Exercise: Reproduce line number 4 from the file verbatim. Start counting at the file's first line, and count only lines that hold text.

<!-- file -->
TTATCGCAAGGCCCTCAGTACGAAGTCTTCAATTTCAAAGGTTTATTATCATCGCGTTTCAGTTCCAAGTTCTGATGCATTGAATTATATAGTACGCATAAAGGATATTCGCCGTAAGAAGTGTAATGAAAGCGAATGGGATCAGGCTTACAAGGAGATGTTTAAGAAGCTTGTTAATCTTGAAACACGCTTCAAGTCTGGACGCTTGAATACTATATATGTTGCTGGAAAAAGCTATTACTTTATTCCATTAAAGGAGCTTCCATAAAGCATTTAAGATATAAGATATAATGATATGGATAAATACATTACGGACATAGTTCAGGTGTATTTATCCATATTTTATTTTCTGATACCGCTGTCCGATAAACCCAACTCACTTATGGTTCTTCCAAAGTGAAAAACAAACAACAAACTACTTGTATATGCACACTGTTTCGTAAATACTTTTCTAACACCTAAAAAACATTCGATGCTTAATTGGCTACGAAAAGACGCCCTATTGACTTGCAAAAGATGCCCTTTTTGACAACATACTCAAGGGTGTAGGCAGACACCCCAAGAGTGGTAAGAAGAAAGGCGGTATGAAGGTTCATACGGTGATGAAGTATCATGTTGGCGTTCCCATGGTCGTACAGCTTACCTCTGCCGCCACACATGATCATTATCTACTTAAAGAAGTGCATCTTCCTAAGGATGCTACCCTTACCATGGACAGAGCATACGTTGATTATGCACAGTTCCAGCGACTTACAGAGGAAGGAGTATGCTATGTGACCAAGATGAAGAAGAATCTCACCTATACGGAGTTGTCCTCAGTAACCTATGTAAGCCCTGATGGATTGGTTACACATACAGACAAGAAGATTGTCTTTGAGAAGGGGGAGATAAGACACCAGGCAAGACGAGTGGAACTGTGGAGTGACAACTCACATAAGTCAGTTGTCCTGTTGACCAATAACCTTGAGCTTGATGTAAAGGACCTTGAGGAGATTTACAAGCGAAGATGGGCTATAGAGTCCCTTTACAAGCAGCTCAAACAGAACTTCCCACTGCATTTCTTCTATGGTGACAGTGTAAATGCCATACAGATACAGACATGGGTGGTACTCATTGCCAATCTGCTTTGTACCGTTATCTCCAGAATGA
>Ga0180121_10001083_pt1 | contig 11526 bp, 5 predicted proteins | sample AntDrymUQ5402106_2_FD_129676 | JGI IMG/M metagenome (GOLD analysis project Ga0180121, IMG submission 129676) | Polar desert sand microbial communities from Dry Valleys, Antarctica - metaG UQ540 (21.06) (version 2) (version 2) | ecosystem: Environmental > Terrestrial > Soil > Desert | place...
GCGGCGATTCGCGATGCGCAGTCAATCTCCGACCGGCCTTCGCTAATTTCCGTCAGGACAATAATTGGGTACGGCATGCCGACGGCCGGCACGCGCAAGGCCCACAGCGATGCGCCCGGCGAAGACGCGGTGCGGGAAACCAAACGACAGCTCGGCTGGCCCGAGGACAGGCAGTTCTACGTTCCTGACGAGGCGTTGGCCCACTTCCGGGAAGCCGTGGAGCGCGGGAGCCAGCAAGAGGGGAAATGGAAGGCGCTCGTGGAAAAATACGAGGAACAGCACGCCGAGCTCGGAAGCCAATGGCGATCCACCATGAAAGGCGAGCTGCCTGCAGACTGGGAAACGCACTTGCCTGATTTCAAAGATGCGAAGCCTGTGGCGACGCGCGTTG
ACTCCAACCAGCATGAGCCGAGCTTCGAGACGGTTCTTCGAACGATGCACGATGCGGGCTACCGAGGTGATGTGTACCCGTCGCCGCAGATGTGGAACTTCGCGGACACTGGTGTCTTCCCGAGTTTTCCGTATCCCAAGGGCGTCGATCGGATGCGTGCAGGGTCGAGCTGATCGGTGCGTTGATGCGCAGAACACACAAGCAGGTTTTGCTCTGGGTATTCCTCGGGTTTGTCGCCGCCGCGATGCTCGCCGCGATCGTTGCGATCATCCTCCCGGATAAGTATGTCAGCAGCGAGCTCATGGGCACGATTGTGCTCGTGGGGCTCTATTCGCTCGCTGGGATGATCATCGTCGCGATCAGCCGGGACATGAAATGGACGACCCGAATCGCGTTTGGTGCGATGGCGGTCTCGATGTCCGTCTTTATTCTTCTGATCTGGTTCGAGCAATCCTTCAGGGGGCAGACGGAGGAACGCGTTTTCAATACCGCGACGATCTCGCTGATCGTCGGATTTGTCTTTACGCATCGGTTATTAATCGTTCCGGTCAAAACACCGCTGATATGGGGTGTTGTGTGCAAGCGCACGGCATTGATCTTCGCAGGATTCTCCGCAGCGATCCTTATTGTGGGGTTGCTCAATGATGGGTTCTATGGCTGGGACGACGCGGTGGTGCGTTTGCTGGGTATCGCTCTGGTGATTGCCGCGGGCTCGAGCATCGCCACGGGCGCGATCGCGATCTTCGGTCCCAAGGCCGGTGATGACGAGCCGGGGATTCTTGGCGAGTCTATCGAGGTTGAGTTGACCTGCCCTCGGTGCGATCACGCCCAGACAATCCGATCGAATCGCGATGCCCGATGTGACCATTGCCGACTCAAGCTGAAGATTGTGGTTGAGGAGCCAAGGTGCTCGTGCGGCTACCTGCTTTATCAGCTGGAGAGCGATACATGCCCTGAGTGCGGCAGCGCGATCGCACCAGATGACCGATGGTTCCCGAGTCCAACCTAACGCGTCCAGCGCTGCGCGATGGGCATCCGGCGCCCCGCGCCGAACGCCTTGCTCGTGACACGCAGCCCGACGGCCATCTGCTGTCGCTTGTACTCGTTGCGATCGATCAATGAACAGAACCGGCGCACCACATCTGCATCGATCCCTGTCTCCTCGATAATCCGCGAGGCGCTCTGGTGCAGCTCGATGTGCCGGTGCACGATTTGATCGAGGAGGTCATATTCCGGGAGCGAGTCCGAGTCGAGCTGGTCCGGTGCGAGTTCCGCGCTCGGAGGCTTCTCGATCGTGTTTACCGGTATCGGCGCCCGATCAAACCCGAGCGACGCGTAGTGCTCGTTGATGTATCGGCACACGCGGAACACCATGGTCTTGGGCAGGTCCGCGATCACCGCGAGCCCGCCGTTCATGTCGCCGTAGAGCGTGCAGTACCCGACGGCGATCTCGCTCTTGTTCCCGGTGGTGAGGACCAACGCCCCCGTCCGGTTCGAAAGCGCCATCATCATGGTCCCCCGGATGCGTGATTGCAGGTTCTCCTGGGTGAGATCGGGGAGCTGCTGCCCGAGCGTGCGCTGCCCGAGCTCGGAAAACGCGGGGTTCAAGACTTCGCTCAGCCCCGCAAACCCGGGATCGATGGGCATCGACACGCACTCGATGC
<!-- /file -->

ACTCCAACCAGCATGAGCCGAGCTTCGAGACGGTTCTTCGAACGATGCACGATGCGGGCTACCGAGGTGATGTGTACCCGTCGCCGCAGATGTGGAACTTCGCGGACACTGGTGTCTTCCCGAGTTTTCCGTATCCCAAGGGCGTCGATCGGATGCGTGCAGGGTCGAGCTGATCGGTGCGTTGATGCGCAGAACACACAAGCAGGTTTTGCTCTGGGTATTCCTCGGGTTTGTCGCCGCCGCGATGCTCGCCGCGATCGTTGCGATCATCCTCCCGGATAAGTATGTCAGCAGCGAGCTCATGGGCACGATTGTGCTCGTGGGGCTCTATTCGCTCGCTGGGATGATCATCGTCGCGATCAGCCGGGACATGAAATGGACGACCCGAATCGCGTTTGGTGCGATGGCGGTCTCGATGTCCGTCTTTATTCTTCTGATCTGGTTCGAGCAATCCTTCAGGGGGCAGACGGAGGAACGCGTTTTCAATACCGCGACGATCTCGCTGATCGTCGGATTTGTCTTTACGCATCGGTTATTAATCGTTCCGGTCAAAACACCGCTGATATGGGGTGTTGTGTGCAAGCGCACGGCATTGATCTTCGCAGGATTCTCCGCAGCGATCCTTATTGTGGGGTTGCTCAATGATGGGTTCTATGGCTGGGACGACGCGGTGGTGCGTTTGCTGGGTATCGCTCTGGTGATTGCCGCGGGCTCGAGCATCGCCACGGGCGCGATCGCGATCTTCGGTCCCAAGGCCGGTGATGACGAGCCGGGGATTCTTGGCGAGTCTATCGAGGTTGAGTTGACCTGCCCTCGGTGCGATCACGCCCAGACAATCCGATCGAATCGCGATGCCCGATGTGACCATTGCCGACTCAAGCTGAAGATTGTGGTTGAGGAGCCAAGGTGCTCGTGCGGCTACCTGCTTTATCAGCTGGAGAGCGATACATGCCCTGAGTGCGGCAGCGCGATCGCACCAGATGACCGATGGTTCCCGAGTCCAACCTAACGCGTCCAGCGCTGCGCGATGGGCATCCGGCGCCCCGCGCCGAACGCCTTGCTCGTGACACGCAGCCCGACGGCCATCTGCTGTCGCTTGTACTCGTTGCGATCGATCAATGAACAGAACCGGCGCACCACATCTGCATCGATCCCTGTCTCCTCGATAATCCGCGAGGCGCTCTGGTGCAGCTCGATGTGCCGGTGCACGATTTGATCGAGGAGGTCATATTCCGGGAGCGAGTCCGAGTCGAGCTGGTCCGGTGCGAGTTCCGCGCTCGGAGGCTTCTCGATCGTGTTTACCGGTATCGGCGCCCGATCAAACCCGAGCGACGCGTAGTGCTCGTTGATGTATCGGCACACGCGGAACACCATGGTCTTGGGCAGGTCCGCGATCACCGCGAGCCCGCCGTTCATGTCGCCGTAGAGCGTGCAGTACCCGACGGCGATCTCGCTCTTGTTCCCGGTGGTGAGGACCAACGCCCCCGTCCGGTTCGAAAGCGCCATCATCATGGTCCCCCGGATGCGTGATTGCAGGTTCTCCTGGGTGAGATCGGGGAGCTGCTGCCCGAGCGTGCGCTGCCCGAGCTCGGAAAACGCGGGGTTCAAGACTTCGCTCAGCCCCGCAAACCCGGGATCGATGGGCATCGACACGCACTCGATGC